Cancer appears to have overtaken cardiovascular disease (CVD) as a leading cause of death in adults with type 2 diabetes, a 20-year population study in England suggests.
The researchers found that, from 1998 to 2018, in more than 130,000 adults aged 35 and older with type 2 diabetes, all-cause mortality declined for all ages, but cancer mortality increased for those aged 75 and older; people with type 2 diabetes who were smokers had higher and steadily increasing cancer mortality rates; and people with type 2 diabetes had more than twice the rate of colorectal, pancreatic, liver, and endometrial cancer mortality than age- and sex-matched individuals in the general population.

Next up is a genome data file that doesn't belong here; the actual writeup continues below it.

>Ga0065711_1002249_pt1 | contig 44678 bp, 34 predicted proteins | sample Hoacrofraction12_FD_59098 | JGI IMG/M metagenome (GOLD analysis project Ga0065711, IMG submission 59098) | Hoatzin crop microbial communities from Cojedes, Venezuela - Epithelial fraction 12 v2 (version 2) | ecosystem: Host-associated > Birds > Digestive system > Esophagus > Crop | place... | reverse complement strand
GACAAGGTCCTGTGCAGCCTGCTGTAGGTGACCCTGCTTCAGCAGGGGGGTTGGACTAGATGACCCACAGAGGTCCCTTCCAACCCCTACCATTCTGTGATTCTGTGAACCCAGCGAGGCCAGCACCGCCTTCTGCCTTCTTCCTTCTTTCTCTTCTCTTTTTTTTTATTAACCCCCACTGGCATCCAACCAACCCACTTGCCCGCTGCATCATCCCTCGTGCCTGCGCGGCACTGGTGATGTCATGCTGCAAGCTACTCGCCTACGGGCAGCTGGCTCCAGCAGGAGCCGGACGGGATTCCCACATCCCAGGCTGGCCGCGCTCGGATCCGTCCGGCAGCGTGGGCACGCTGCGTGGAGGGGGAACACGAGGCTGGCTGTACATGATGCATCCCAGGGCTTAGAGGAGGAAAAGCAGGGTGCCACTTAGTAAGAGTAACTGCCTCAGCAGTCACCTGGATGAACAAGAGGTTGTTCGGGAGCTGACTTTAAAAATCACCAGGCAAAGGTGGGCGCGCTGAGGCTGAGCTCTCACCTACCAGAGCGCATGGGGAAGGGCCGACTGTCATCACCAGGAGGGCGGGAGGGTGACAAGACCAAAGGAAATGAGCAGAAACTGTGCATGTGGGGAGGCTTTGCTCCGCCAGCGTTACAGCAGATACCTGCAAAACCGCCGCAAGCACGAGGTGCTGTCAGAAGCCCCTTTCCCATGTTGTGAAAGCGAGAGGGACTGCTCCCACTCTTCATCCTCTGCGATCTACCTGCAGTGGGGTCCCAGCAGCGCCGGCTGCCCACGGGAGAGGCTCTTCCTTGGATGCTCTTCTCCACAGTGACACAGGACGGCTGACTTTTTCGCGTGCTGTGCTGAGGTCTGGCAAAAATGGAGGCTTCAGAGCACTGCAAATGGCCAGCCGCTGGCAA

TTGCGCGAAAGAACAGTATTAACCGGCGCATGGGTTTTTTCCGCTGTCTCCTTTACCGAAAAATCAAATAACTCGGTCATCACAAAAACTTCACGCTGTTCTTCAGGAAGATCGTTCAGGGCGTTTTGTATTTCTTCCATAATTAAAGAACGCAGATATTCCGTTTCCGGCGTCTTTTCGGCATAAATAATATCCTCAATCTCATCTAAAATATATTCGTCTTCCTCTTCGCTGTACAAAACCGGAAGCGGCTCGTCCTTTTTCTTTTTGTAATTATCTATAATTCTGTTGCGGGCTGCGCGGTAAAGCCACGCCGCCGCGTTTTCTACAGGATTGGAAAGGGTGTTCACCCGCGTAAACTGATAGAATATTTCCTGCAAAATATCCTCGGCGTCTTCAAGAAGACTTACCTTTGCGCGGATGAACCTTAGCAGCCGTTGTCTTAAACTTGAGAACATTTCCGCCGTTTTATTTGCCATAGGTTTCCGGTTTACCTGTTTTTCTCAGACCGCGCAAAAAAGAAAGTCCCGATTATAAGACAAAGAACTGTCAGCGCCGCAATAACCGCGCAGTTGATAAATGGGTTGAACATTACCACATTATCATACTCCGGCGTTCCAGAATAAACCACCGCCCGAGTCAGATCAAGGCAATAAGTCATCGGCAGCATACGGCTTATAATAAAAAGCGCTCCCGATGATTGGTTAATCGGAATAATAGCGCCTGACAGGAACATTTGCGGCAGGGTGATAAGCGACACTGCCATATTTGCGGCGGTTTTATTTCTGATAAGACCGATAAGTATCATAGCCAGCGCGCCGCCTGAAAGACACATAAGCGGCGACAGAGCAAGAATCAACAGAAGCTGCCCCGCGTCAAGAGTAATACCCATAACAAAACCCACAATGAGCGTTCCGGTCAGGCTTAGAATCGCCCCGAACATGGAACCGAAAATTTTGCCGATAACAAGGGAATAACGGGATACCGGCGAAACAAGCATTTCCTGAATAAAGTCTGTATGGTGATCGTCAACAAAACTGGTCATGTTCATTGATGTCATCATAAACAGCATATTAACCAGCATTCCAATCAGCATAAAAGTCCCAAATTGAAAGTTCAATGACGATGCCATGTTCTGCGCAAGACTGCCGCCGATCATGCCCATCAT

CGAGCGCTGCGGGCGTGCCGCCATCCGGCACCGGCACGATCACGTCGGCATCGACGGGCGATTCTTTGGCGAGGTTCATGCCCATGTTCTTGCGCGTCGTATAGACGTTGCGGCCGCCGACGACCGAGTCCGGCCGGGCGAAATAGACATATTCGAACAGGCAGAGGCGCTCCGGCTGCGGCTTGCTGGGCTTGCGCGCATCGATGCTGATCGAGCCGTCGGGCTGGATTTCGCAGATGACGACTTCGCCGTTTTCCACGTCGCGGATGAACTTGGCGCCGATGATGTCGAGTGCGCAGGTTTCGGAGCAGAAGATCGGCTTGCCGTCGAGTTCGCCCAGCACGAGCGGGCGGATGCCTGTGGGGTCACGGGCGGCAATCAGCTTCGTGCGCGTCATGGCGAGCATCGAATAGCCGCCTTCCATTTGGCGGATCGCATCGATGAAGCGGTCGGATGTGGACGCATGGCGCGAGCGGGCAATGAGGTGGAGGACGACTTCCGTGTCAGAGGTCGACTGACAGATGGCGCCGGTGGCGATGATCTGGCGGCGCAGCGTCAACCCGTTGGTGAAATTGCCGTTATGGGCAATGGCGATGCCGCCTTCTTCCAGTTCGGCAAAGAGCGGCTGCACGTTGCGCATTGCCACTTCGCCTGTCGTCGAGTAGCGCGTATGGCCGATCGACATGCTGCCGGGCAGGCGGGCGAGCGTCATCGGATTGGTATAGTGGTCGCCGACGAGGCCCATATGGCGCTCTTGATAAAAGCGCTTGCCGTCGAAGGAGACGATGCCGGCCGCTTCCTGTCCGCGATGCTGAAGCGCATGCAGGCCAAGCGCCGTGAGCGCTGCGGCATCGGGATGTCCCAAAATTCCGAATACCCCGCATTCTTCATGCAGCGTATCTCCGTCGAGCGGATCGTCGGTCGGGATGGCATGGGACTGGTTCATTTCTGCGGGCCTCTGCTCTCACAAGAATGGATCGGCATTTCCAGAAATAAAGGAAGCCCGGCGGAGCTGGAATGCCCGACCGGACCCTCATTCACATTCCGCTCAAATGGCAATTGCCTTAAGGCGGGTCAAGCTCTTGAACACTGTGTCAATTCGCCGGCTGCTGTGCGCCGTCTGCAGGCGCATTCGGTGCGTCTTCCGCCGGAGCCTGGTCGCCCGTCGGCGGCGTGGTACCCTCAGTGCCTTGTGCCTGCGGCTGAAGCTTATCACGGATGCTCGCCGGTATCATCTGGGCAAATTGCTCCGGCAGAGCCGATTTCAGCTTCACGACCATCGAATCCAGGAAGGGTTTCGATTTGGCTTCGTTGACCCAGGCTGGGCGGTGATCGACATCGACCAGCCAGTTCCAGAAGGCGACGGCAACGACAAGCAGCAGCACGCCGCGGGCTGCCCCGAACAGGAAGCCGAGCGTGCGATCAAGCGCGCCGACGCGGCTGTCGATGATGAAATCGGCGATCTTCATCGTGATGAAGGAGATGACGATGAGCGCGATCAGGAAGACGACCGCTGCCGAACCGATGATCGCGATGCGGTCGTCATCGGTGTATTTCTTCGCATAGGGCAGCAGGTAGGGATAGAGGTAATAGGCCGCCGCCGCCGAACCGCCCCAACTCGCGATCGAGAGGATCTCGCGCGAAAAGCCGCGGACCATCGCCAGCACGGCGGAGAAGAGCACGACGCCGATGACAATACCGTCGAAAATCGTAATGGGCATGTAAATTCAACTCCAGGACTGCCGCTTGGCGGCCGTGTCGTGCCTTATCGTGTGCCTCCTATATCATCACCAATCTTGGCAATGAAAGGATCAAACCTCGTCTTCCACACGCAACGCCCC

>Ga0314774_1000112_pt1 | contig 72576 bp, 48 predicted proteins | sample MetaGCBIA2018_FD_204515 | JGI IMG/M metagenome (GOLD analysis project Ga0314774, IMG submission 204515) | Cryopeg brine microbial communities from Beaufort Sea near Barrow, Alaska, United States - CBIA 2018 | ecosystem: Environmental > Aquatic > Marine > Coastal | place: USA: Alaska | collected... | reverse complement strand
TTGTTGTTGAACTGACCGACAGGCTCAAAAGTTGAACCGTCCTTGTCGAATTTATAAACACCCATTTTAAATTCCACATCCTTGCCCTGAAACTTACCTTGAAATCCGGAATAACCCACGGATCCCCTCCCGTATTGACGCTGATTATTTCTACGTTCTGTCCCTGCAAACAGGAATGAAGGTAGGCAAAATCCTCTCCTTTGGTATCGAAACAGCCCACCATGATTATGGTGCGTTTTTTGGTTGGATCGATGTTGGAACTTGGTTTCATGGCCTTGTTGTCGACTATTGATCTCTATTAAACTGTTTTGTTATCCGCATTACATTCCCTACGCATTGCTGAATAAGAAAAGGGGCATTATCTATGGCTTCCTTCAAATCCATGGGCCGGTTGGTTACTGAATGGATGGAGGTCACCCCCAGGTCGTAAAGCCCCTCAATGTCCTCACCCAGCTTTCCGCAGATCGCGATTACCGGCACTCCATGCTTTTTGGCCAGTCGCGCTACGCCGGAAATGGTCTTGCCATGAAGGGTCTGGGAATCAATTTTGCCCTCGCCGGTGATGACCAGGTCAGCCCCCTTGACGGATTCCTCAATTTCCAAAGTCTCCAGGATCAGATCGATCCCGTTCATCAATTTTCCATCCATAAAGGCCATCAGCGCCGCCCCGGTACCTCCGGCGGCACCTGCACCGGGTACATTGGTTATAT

The findings suggest that “cancer prevention strategies therefore deserve at least a similar level of attention as cardiovascular disease prevention, particularly in older people and for some cancers such as liver, colorectal, and pancreatic cancer,” the researchers wrote.
Tailored cancer prevention and early-detection strategies are needed to address persistent inequalities in the older population, the most deprived, and smokers, they added.
Breast cancer rates in younger women with type 2 diabetes rising
According to the researchers, “early cancer detection through changes to existing screening [programs], or more in-depth investigations for suspected/nonspecific symptoms, may reduce the number of avoidable cancer deaths in people with type 2 diabetes.”